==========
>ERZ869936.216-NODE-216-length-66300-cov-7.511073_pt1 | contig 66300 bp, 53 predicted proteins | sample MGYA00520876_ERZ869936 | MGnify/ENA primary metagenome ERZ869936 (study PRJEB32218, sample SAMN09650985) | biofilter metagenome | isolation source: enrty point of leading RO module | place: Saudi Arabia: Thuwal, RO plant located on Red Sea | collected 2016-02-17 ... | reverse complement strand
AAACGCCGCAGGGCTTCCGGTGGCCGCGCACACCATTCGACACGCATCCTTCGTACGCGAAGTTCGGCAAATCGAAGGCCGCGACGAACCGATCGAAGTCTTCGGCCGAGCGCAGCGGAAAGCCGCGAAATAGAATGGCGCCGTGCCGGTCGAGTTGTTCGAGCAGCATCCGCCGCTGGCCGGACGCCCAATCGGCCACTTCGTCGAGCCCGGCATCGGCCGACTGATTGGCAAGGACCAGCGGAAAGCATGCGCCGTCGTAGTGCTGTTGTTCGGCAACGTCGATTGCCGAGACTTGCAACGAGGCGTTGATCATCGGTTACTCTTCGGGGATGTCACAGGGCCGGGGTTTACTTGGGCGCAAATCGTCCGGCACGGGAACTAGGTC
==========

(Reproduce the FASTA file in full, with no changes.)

>ERZ869936.216-NODE-216-length-66300-cov-7.511073_pt1 | contig 66300 bp, 53 predicted proteins | sample MGYA00520876_ERZ869936 | MGnify/ENA primary metagenome ERZ869936 (study PRJEB32218, sample SAMN09650985) | biofilter metagenome | isolation source: enrty point of leading RO module | place: Saudi Arabia: Thuwal, RO plant located on Red Sea | collected 2016-02-17 ... | reverse complement strand
AAACGCCGCAGGGCTTCCGGTGGCCGCGCACACCATTCGACACGCATCCTTCGTACGCGAAGTTCGGCAAATCGAAGGCCGCGACGAACCGATCGAAGTCTTCGGCCGAGCGCAGCGGAAAGCCGCGAAATAGAATGGCGCCGTGCCGGTCGAGTTGTTCGAGCAGCATCCGCCGCTGGCCGGACGCCCAATCGGCCACTTCGTCGAGCCCGGCATCGGCCGACTGATTGGCAAGGACCAGCGGAAAGCATGCGCCGTCGTAGTGCTGTTGTTCGGCAACGTCGATTGCCGAGACTTGCAACGAGGCGTTGATCATCGGTTACTCTTCGGGGATGTCACAGGGCCGGGGTTTACTTGGGCGCAAATCGTCCGGCACGGGAACTAGGTC